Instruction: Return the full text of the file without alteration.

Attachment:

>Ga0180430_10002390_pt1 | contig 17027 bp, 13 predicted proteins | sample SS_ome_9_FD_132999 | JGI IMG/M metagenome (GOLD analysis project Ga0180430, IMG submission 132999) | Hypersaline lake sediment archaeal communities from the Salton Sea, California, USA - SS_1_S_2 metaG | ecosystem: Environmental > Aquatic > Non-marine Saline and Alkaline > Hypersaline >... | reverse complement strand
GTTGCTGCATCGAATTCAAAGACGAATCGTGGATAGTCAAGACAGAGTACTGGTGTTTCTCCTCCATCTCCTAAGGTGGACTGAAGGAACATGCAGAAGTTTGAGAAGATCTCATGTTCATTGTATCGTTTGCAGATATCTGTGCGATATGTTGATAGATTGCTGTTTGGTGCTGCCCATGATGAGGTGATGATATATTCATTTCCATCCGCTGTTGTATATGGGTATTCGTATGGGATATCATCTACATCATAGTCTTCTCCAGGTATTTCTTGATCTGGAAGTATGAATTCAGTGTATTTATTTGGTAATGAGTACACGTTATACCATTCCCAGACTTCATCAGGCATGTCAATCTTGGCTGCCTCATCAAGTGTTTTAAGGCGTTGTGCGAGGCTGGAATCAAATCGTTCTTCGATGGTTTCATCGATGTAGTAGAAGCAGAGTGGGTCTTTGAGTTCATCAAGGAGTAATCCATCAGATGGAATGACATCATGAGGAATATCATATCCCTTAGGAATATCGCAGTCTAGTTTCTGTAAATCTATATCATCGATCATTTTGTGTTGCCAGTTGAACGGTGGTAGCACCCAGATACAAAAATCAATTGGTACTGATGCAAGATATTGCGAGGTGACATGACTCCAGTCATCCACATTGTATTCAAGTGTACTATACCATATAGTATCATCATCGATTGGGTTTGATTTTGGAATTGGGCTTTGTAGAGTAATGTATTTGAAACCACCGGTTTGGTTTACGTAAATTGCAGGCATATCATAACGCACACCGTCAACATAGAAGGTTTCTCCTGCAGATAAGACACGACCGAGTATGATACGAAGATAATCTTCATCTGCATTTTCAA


>Ga0180430_10002390_pt1 | contig 17027 bp, 13 predicted proteins | sample SS_ome_9_FD_132999 | JGI IMG/M metagenome (GOLD analysis project Ga0180430, IMG submission 132999) | Hypersaline lake sediment archaeal communities from the Salton Sea, California, USA - SS_1_S_2 metaG | ecosystem: Environmental > Aquatic > Non-marine Saline and Alkaline > Hypersaline >... | reverse complement strand
GTTGCTGCATCGAATTCAAAGACGAATCGTGGATAGTCAAGACAGAGTACTGGTGTTTCTCCTCCATCTCCTAAGGTGGACTGAAGGAACATGCAGAAGTTTGAGAAGATCTCATGTTCATTGTATCGTTTGCAGATATCTGTGCGATATGTTGATAGATTGCTGTTTGGTGCTGCCCATGATGAGGTGATGATATATTCATTTCCATCCGCTGTTGTATATGGGTATTCGTATGGGATATCATCTACATCATAGTCTTCTCCAGGTATTTCTTGATCTGGAAGTATGAATTCAGTGTATTTATTTGGTAATGAGTACACGTTATACCATTCCCAGACTTCATCAGGCATGTCAATCTTGGCTGCCTCATCAAGTGTTTTAAGGCGTTGTGCGAGGCTGGAATCAAATCGTTCTTCGATGGTTTCATCGATGTAGTAGAAGCAGAGTGGGTCTTTGAGTTCATCAAGGAGTAATCCATCAGATGGAATGACATCATGAGGAATATCATATCCCTTAGGAATATCGCAGTCTAGTTTCTGTAAATCTATATCATCGATCATTTTGTGTTGCCAGTTGAACGGTGGTAGCACCCAGATACAAAAATCAATTGGTACTGATGCAAGATATTGCGAGGTGACATGACTCCAGTCATCCACATTGTATTCAAGTGTACTATACCATATAGTATCATCATCGATTGGGTTTGATTTTGGAATTGGGCTTTGTAGAGTAATGTATTTGAAACCACCGGTTTGGTTTACGTAAATTGCAGGCATATCATAACGCACACCGTCAACATAGAAGGTTTCTCCTGCAGATAAGACACGACCGAGTATGATACGAAGATAATCTTCATCTGCATTTTCAA